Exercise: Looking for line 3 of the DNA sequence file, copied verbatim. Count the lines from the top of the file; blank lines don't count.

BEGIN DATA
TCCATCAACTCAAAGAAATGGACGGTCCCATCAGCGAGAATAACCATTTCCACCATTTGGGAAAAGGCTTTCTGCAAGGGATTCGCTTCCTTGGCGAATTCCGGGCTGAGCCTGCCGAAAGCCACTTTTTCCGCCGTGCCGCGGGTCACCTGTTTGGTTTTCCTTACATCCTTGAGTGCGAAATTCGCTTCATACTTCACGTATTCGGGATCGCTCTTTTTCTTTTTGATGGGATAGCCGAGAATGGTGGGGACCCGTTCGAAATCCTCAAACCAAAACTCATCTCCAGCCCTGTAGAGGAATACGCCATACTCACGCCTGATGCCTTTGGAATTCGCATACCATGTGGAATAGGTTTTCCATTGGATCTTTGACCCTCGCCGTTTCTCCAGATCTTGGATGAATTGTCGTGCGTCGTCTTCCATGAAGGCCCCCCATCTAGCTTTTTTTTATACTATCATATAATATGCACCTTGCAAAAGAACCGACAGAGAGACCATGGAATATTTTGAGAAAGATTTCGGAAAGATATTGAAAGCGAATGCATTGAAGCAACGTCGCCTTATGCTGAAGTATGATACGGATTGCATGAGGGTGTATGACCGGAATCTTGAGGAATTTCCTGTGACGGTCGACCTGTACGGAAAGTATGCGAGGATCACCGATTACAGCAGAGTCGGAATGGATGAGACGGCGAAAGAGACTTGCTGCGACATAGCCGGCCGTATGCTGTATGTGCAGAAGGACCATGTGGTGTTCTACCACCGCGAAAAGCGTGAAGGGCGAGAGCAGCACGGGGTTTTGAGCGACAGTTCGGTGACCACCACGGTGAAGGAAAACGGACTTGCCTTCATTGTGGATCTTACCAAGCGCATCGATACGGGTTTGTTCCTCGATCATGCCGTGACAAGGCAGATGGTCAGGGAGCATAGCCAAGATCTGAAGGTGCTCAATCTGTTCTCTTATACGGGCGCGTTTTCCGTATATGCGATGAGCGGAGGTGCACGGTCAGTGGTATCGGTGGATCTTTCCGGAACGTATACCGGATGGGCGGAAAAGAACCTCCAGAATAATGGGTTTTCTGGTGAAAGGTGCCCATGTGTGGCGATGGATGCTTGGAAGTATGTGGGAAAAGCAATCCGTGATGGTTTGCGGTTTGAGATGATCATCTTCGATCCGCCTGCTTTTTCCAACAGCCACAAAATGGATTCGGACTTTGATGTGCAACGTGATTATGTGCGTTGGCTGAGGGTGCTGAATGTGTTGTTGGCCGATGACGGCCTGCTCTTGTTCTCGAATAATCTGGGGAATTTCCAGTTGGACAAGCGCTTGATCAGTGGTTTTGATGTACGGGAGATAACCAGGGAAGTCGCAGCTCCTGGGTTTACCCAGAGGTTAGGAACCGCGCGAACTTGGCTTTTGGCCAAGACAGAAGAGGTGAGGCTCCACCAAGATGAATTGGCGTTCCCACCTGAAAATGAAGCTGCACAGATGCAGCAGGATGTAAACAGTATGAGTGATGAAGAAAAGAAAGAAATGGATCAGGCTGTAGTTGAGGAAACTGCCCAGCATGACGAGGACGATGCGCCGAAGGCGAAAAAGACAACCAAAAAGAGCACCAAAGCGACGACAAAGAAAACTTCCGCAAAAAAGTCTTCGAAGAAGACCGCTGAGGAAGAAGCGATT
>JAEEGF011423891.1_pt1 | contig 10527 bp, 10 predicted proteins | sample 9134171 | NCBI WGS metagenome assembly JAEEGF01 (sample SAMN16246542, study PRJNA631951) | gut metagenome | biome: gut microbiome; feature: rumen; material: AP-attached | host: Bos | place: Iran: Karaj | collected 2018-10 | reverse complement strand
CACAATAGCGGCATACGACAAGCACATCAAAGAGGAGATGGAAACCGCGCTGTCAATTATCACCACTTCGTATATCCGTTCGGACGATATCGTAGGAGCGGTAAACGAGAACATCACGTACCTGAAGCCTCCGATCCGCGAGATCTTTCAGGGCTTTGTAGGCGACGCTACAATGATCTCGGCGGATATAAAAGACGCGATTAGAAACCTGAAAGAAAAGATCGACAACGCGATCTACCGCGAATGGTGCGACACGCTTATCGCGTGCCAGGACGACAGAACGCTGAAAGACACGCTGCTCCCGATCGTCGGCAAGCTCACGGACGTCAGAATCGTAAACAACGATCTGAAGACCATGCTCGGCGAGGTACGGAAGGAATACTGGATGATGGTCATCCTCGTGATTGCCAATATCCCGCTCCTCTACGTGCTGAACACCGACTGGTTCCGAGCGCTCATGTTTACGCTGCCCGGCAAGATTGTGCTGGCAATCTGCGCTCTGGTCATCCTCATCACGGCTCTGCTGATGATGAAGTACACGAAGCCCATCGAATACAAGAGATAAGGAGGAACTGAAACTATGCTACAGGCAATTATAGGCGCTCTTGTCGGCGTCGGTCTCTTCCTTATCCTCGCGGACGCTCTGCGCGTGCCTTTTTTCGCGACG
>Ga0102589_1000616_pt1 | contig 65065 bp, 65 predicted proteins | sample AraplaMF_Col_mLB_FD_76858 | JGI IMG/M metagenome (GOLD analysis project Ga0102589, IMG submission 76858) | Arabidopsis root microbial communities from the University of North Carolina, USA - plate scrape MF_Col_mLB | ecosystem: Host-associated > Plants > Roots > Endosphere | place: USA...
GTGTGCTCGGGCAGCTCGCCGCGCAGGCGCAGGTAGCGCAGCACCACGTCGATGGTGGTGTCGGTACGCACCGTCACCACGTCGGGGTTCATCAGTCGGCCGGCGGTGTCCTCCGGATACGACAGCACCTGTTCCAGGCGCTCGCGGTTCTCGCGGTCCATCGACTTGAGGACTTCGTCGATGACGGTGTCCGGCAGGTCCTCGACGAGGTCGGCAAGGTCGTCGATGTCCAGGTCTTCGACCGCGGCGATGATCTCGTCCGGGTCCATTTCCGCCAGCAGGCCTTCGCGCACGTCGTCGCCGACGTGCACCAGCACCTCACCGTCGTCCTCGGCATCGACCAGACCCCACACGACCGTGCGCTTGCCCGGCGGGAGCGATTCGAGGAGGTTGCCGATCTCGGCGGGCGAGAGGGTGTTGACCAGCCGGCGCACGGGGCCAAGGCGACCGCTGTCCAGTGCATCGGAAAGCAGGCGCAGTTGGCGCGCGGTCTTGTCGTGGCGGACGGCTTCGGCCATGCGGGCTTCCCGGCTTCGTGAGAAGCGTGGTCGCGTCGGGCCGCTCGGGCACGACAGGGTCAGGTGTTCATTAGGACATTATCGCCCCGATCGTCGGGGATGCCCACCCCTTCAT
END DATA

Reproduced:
CACAATAGCGGCATACGACAAGCACATCAAAGAGGAGATGGAAACCGCGCTGTCAATTATCACCACTTCGTATATCCGTTCGGACGATATCGTAGGAGCGGTAAACGAGAACATCACGTACCTGAAGCCTCCGATCCGCGAGATCTTTCAGGGCTTTGTAGGCGACGCTACAATGATCTCGGCGGATATAAAAGACGCGATTAGAAACCTGAAAGAAAAGATCGACAACGCGATCTACCGCGAATGGTGCGACACGCTTATCGCGTGCCAGGACGACAGAACGCTGAAAGACACGCTGCTCCCGATCGTCGGCAAGCTCACGGACGTCAGAATCGTAAACAACGATCTGAAGACCATGCTCGGCGAGGTACGGAAGGAATACTGGATGATGGTCATCCTCGTGATTGCCAATATCCCGCTCCTCTACGTGCTGAACACCGACTGGTTCCGAGCGCTCATGTTTACGCTGCCCGGCAAGATTGTGCTGGCAATCTGCGCTCTGGTCATCCTCATCACGGCTCTGCTGATGATGAAGTACACGAAGCCCATCGAATACAAGAGATAAGGAGGAACTGAAACTATGCTACAGGCAATTATAGGCGCTCTTGTCGGCGTCGGTCTCTTCCTTATCCTCGCGGACGCTCTGCGCGTGCCTTTTTTCGCGACG